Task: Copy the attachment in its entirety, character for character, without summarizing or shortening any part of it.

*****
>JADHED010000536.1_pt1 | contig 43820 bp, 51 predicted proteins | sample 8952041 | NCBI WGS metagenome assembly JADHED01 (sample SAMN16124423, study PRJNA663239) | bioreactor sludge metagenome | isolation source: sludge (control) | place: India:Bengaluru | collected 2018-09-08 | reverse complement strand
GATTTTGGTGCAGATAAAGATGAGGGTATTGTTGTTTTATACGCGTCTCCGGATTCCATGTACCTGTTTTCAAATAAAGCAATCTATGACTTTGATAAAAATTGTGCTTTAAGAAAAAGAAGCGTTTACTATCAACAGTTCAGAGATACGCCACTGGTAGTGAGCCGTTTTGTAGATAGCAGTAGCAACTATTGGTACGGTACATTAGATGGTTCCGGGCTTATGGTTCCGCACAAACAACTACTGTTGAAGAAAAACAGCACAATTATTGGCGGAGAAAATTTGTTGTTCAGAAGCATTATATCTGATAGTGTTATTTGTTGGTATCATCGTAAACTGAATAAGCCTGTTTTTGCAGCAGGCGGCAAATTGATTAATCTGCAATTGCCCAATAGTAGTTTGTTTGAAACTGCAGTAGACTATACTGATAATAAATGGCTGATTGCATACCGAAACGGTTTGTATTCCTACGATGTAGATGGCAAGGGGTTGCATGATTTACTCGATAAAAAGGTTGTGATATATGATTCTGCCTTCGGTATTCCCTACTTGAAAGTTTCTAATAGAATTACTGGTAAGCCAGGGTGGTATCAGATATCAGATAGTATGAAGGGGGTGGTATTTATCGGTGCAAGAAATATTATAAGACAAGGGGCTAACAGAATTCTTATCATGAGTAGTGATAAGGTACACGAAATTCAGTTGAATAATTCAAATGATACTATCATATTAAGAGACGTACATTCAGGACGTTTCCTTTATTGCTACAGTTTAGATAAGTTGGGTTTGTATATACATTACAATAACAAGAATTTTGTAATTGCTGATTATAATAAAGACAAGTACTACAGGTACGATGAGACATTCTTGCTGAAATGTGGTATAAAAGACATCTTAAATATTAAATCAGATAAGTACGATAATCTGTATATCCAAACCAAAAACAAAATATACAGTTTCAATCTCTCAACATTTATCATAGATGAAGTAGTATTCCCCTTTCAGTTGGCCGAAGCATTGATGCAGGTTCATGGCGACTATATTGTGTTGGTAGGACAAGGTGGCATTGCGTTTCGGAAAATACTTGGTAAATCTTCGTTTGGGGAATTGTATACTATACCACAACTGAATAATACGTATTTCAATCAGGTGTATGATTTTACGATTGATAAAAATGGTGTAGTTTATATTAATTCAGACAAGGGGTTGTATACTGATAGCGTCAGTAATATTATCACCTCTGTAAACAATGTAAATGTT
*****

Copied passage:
>JADHED010000536.1_pt1 | contig 43820 bp, 51 predicted proteins | sample 8952041 | NCBI WGS metagenome assembly JADHED01 (sample SAMN16124423, study PRJNA663239) | bioreactor sludge metagenome | isolation source: sludge (control) | place: India:Bengaluru | collected 2018-09-08 | reverse complement strand
GATTTTGGTGCAGATAAAGATGAGGGTATTGTTGTTTTATACGCGTCTCCGGATTCCATGTACCTGTTTTCAAATAAAGCAATCTATGACTTTGATAAAAATTGTGCTTTAAGAAAAAGAAGCGTTTACTATCAACAGTTCAGAGATACGCCACTGGTAGTGAGCCGTTTTGTAGATAGCAGTAGCAACTATTGGTACGGTACATTAGATGGTTCCGGGCTTATGGTTCCGCACAAACAACTACTGTTGAAGAAAAACAGCACAATTATTGGCGGAGAAAATTTGTTGTTCAGAAGCATTATATCTGATAGTGTTATTTGTTGGTATCATCGTAAACTGAATAAGCCTGTTTTTGCAGCAGGCGGCAAATTGATTAATCTGCAATTGCCCAATAGTAGTTTGTTTGAAACTGCAGTAGACTATACTGATAATAAATGGCTGATTGCATACCGAAACGGTTTGTATTCCTACGATGTAGATGGCAAGGGGTTGCATGATTTACTCGATAAAAAGGTTGTGATATATGATTCTGCCTTCGGTATTCCCTACTTGAAAGTTTCTAATAGAATTACTGGTAAGCCAGGGTGGTATCAGATATCAGATAGTATGAAGGGGGTGGTATTTATCGGTGCAAGAAATATTATAAGACAAGGGGCTAACAGAATTCTTATCATGAGTAGTGATAAGGTACACGAAATTCAGTTGAATAATTCAAATGATACTATCATATTAAGAGACGTACATTCAGGACGTTTCCTTTATTGCTACAGTTTAGATAAGTTGGGTTTGTATATACATTACAATAACAAGAATTTTGTAATTGCTGATTATAATAAAGACAAGTACTACAGGTACGATGAGACATTCTTGCTGAAATGTGGTATAAAAGACATCTTAAATATTAAATCAGATAAGTACGATAATCTGTATATCCAAACCAAAAACAAAATATACAGTTTCAATCTCTCAACATTTATCATAGATGAAGTAGTATTCCCCTTTCAGTTGGCCGAAGCATTGATGCAGGTTCATGGCGACTATATTGTGTTGGTAGGACAAGGTGGCATTGCGTTTCGGAAAATACTTGGTAAATCTTCGTTTGGGGAATTGTATACTATACCACAACTGAATAATACGTATTTCAATCAGGTGTATGATTTTACGATTGATAAAAATGGTGTAGTTTATATTAATTCAGACAAGGGGTTGTATACTGATAGCGTCAGTAATATTATCACCTCTGTAAACAATGTAAATGTT